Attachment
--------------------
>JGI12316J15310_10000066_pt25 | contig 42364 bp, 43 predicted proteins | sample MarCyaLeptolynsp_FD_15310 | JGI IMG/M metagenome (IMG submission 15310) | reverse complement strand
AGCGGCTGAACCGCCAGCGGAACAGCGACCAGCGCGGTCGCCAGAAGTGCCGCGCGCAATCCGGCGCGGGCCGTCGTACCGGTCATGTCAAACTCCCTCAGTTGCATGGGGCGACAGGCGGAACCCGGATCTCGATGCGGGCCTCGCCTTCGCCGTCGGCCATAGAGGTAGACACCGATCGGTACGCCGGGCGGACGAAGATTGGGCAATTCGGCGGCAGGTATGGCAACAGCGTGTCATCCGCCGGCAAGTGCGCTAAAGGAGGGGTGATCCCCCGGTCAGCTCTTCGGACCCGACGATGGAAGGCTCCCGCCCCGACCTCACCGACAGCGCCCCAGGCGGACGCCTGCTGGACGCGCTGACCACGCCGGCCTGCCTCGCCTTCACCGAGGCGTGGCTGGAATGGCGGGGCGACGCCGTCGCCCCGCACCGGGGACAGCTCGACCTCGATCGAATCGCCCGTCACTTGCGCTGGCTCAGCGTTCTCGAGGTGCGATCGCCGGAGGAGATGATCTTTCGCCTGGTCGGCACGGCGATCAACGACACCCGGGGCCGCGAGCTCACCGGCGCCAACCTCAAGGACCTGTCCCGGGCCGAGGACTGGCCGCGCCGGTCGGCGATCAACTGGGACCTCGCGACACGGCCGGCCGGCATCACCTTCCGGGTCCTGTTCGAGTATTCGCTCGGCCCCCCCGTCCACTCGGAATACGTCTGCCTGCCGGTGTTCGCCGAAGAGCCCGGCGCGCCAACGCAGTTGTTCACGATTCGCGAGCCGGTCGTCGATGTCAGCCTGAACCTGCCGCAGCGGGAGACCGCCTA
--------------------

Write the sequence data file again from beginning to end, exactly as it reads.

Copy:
>JGI12316J15310_10000066_pt25 | contig 42364 bp, 43 predicted proteins | sample MarCyaLeptolynsp_FD_15310 | JGI IMG/M metagenome (IMG submission 15310) | reverse complement strand
AGCGGCTGAACCGCCAGCGGAACAGCGACCAGCGCGGTCGCCAGAAGTGCCGCGCGCAATCCGGCGCGGGCCGTCGTACCGGTCATGTCAAACTCCCTCAGTTGCATGGGGCGACAGGCGGAACCCGGATCTCGATGCGGGCCTCGCCTTCGCCGTCGGCCATAGAGGTAGACACCGATCGGTACGCCGGGCGGACGAAGATTGGGCAATTCGGCGGCAGGTATGGCAACAGCGTGTCATCCGCCGGCAAGTGCGCTAAAGGAGGGGTGATCCCCCGGTCAGCTCTTCGGACCCGACGATGGAAGGCTCCCGCCCCGACCTCACCGACAGCGCCCCAGGCGGACGCCTGCTGGACGCGCTGACCACGCCGGCCTGCCTCGCCTTCACCGAGGCGTGGCTGGAATGGCGGGGCGACGCCGTCGCCCCGCACCGGGGACAGCTCGACCTCGATCGAATCGCCCGTCACTTGCGCTGGCTCAGCGTTCTCGAGGTGCGATCGCCGGAGGAGATGATCTTTCGCCTGGTCGGCACGGCGATCAACGACACCCGGGGCCGCGAGCTCACCGGCGCCAACCTCAAGGACCTGTCCCGGGCCGAGGACTGGCCGCGCCGGTCGGCGATCAACTGGGACCTCGCGACACGGCCGGCCGGCATCACCTTCCGGGTCCTGTTCGAGTATTCGCTCGGCCCCCCCGTCCACTCGGAATACGTCTGCCTGCCGGTGTTCGCCGAAGAGCCCGGCGCGCCAACGCAGTTGTTCACGATTCGCGAGCCGGTCGTCGATGTCAGCCTGAACCTGCCGCAGCGGGAGACCGCCTA